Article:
# Parallel capacitors discharging with different capacitances

Two capacitors with capacitances $C_1,C_2$ such that $$C_1 \neq C_2$$ are charged in parallel to the same potential difference $V$ by a battery. The switch is opened, so capacitors are discharged through a resistor. I wanted to know how the p.d $V_1$ and $V_2$ of the two capacitors would vary, with respect to time.

According to the exponential decay equations $$V = V_0 e^{-\frac{t}{RC}}$$ $$I = I_0 e^{-\frac{t}{RC}}$$ where $t$ is the time constant, $R$ is the resistance through which it charges and $C$ is the capacitance of the capacitor.

The time constant $$t = RC$$ is different for the two capacitors, as the resistance is the same for both, with the only difference being the capacitance. Therefore, I thought that the values of the p.d and the current for these two capacitors would be different, for every value of $t$. However, upon conducting an experiment in my school's lab, I found that the current, and the p.d of the two capacitors were the same, throughout.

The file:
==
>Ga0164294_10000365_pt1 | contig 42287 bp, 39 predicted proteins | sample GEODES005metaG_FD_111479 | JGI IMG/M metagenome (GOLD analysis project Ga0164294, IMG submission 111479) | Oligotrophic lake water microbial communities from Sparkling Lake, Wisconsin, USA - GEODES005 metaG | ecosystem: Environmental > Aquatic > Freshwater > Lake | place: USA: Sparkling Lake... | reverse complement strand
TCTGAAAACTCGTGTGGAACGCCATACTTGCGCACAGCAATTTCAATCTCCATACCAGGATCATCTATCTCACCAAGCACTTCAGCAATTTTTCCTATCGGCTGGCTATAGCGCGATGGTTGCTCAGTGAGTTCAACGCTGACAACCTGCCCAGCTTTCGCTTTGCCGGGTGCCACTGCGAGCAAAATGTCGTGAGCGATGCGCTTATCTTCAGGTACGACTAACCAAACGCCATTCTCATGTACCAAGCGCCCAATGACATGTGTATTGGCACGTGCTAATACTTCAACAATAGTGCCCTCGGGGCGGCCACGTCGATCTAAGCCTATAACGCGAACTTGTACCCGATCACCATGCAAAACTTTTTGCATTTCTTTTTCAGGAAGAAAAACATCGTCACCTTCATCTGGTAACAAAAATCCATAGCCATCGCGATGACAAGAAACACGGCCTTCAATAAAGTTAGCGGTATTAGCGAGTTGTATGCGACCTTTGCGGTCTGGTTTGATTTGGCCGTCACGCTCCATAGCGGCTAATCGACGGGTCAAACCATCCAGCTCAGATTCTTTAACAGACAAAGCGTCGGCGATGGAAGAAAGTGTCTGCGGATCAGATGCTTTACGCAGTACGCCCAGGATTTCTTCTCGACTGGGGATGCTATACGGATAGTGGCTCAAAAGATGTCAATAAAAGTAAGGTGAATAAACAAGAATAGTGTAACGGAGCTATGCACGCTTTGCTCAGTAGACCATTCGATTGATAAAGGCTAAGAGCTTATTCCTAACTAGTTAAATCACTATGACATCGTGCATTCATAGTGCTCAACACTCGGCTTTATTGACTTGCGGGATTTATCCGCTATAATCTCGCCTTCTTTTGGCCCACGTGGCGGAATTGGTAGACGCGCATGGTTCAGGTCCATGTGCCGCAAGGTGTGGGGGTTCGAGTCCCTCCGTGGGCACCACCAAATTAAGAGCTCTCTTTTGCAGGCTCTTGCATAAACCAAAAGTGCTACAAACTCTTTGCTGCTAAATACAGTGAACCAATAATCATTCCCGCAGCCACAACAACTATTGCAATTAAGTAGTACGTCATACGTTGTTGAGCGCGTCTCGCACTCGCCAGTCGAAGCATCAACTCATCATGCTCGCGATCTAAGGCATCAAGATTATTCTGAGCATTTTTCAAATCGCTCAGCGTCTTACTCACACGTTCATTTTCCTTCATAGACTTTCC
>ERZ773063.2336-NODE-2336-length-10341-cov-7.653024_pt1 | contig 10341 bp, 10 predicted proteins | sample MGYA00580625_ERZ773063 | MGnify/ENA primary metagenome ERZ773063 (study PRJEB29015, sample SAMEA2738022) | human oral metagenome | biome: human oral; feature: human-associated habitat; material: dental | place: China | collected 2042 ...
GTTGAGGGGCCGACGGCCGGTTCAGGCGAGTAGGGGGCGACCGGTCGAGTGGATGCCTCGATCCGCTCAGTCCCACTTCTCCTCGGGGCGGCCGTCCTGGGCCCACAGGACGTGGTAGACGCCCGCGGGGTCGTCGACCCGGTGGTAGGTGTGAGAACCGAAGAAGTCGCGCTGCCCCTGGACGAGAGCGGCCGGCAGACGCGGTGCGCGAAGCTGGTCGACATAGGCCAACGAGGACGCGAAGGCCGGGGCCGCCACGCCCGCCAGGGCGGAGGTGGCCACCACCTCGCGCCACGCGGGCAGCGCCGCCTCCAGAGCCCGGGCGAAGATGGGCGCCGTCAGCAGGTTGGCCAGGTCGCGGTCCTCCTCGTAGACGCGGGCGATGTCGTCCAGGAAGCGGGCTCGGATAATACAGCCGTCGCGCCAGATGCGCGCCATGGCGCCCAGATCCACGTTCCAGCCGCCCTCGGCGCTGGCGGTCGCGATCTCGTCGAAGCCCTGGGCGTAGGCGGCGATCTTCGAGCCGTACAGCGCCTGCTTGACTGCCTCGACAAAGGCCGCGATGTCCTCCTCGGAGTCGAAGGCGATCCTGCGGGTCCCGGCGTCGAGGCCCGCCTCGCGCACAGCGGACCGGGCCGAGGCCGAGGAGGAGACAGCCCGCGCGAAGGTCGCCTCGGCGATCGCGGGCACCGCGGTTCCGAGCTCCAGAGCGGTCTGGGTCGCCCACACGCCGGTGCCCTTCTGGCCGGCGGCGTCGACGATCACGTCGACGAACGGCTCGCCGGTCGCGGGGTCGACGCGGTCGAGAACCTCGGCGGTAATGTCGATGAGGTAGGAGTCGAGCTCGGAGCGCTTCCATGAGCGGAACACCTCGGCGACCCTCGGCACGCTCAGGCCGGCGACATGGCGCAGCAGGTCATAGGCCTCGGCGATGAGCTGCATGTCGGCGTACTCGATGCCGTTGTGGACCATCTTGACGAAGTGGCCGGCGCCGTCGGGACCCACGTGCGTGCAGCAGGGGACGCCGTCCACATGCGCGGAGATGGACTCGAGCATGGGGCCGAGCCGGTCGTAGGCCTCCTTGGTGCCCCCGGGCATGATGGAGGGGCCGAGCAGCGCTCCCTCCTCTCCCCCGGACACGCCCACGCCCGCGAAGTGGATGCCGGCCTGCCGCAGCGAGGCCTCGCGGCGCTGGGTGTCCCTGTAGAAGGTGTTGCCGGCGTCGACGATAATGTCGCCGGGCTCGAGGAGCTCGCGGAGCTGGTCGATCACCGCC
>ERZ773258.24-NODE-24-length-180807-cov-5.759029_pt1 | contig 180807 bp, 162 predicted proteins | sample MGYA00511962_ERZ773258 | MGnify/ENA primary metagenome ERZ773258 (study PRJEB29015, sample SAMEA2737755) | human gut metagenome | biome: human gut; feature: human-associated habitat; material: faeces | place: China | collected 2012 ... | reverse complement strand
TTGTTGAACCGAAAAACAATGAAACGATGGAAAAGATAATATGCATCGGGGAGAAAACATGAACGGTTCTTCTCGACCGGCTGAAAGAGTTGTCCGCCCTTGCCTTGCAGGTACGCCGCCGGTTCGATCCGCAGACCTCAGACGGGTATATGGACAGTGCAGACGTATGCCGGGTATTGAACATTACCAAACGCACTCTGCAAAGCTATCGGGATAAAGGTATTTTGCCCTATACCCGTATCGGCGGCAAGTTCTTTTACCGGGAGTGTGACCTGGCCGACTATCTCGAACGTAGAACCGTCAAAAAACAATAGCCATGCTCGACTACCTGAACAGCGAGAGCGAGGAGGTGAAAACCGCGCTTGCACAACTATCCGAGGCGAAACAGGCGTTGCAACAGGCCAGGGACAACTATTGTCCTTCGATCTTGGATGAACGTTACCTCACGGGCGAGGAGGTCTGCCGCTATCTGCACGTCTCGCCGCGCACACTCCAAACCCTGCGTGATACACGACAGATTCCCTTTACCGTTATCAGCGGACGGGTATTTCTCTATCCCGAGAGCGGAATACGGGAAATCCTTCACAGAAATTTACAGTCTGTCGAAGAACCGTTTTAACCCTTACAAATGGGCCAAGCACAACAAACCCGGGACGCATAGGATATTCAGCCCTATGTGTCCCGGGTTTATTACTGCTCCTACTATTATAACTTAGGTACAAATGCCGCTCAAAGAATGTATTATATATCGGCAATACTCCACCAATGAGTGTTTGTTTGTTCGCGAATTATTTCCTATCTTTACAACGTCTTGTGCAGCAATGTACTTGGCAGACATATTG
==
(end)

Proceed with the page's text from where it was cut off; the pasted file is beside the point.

Could anyone please tell me why the circuit behaves in this way?

The capacitors are in parallel so the potential difference across them must be the same.

The time constant of the circuit should have been $R(C_1+C_2)$ as the two capacitors in parallel are equivalent to one capacitor with a capacitance equal to the sum of the capacitances of the individual capacitors.

Unless the capacitance of the two capacitors were the same the currents $I_1$ and $I_2$ should not have been the same.
You would expect the capacitor with the larger capacitance to have a larger discharge current because for a given voltage it store more charge.

$Q_1 = C_1V\Rightarrow \dfrac{dQ_1}{dt}=I_1=C_1\dfrac{dV}{dt}$ and $Q_2 = C_2V\Rightarrow \dfrac{dQ_2}{dt}=I_2=C_2\dfrac{dV}{dt}$

Because the rate of change of voltage across the two capacitors $\dfrac{dV}{dt}$ is the same, $\dfrac{I_1}{I_2}=\dfrac{C_1}{C_2}$.

The difference between theory and experiment might be due to the voltmeters and ammeters not being ideal.

You could try and have just one voltmeters across the resistor $R$ so that the two ammeters are measuring the total capacitor discharge current for each of the capacitors as some of the discharge current might be passing through the voltmeter in your circuit.

What were the component values? Please including the resistances of the ammeters and voltmeters?